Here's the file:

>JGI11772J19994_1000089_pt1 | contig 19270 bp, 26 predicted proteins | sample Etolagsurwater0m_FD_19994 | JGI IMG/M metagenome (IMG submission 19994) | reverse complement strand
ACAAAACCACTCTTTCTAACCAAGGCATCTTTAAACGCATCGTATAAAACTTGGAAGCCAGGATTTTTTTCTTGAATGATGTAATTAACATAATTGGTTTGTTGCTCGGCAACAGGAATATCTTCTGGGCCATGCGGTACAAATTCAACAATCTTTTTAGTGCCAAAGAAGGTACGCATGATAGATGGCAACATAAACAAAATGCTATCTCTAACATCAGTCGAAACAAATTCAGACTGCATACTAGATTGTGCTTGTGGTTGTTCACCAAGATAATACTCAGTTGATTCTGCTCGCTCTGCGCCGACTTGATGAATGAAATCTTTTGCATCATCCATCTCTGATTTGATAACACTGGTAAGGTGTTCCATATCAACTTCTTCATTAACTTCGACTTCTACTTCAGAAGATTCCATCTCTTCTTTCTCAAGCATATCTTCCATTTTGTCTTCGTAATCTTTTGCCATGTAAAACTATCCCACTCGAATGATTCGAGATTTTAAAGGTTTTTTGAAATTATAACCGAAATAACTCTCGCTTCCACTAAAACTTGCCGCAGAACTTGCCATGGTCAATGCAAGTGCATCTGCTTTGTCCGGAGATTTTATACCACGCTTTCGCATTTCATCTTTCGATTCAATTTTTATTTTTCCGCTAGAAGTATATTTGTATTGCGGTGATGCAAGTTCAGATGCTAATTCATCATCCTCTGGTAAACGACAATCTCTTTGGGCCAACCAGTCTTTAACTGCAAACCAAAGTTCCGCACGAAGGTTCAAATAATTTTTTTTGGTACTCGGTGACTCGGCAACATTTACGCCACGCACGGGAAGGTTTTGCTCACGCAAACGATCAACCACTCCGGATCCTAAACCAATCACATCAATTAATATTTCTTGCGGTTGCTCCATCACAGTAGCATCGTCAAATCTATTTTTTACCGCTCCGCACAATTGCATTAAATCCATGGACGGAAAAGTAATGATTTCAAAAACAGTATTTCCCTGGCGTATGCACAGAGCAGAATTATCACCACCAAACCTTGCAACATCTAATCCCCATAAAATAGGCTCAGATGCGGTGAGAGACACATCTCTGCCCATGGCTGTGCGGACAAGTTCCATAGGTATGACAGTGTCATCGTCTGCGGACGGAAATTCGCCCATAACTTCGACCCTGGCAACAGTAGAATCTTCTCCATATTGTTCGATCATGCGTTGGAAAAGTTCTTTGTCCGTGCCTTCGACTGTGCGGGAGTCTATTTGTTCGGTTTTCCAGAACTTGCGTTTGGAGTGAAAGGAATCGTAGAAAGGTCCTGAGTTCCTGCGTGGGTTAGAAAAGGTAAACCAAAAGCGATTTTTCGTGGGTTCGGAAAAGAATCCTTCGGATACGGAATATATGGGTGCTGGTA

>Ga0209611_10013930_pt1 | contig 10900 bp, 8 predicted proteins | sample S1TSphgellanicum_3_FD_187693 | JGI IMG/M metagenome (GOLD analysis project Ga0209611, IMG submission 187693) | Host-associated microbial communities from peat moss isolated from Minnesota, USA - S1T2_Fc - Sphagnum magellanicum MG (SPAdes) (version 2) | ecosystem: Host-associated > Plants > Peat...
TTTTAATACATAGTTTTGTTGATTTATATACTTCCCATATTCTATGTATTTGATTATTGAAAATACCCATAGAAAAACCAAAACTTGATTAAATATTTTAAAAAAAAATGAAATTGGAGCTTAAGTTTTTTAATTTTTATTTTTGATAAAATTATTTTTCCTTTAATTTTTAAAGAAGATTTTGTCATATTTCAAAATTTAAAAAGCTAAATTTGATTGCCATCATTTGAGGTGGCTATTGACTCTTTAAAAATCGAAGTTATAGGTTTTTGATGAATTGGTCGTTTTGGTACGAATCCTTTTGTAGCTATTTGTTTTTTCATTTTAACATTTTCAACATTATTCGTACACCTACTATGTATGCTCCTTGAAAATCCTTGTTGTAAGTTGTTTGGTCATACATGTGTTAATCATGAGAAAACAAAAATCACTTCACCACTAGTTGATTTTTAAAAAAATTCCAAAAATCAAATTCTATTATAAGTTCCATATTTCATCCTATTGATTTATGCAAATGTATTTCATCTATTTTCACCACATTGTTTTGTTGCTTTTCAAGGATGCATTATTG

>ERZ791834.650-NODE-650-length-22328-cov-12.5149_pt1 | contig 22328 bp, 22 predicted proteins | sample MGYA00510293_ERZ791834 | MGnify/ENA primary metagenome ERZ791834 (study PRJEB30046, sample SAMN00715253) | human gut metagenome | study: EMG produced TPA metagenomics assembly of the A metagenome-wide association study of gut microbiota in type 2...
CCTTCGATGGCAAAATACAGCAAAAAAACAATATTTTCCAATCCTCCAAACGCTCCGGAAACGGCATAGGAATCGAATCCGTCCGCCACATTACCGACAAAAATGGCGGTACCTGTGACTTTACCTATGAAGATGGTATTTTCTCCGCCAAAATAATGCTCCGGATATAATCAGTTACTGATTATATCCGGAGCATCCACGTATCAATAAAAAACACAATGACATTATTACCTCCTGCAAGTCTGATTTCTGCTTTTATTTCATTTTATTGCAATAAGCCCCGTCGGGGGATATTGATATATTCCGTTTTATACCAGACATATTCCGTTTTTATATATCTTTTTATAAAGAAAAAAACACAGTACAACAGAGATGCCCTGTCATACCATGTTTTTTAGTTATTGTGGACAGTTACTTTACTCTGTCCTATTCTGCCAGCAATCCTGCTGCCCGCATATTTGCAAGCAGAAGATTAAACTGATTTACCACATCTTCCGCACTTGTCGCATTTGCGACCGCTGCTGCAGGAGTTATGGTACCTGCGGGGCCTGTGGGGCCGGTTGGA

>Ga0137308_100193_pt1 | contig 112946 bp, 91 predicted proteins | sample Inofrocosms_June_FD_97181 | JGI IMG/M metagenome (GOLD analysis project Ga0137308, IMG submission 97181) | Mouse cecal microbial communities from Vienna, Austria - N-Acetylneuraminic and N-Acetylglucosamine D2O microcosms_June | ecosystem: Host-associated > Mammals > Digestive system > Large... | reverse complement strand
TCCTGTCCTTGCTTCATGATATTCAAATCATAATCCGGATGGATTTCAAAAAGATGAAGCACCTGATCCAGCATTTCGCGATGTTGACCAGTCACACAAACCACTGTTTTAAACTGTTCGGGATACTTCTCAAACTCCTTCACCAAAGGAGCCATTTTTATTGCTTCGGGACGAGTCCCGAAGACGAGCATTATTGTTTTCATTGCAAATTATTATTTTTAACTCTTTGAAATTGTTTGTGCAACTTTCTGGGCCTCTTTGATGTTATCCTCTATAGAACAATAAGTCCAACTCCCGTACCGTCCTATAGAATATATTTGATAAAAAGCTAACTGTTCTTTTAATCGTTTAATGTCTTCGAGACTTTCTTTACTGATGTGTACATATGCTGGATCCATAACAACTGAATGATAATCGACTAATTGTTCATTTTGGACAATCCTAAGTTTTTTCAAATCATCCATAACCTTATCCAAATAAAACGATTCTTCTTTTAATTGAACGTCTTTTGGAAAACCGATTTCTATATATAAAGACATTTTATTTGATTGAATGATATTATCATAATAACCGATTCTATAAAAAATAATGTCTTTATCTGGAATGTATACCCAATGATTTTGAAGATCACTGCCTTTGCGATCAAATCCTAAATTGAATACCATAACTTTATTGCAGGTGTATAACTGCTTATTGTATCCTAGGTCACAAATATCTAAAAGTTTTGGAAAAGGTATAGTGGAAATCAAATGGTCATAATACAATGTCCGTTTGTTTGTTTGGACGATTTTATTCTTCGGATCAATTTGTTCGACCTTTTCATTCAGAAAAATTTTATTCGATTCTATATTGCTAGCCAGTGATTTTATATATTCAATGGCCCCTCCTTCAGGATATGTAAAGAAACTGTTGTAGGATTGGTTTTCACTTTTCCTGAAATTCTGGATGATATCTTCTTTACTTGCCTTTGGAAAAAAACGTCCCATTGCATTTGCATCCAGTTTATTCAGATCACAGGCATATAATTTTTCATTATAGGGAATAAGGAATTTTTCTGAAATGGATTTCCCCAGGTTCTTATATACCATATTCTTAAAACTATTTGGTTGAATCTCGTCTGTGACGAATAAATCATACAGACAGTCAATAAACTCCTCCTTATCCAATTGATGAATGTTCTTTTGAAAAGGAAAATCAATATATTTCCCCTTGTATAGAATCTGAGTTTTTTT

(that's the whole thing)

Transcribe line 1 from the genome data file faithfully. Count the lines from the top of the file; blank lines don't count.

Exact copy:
>JGI11772J19994_1000089_pt1 | contig 19270 bp, 26 predicted proteins | sample Etolagsurwater0m_FD_19994 | JGI IMG/M metagenome (IMG submission 19994) | reverse complement strand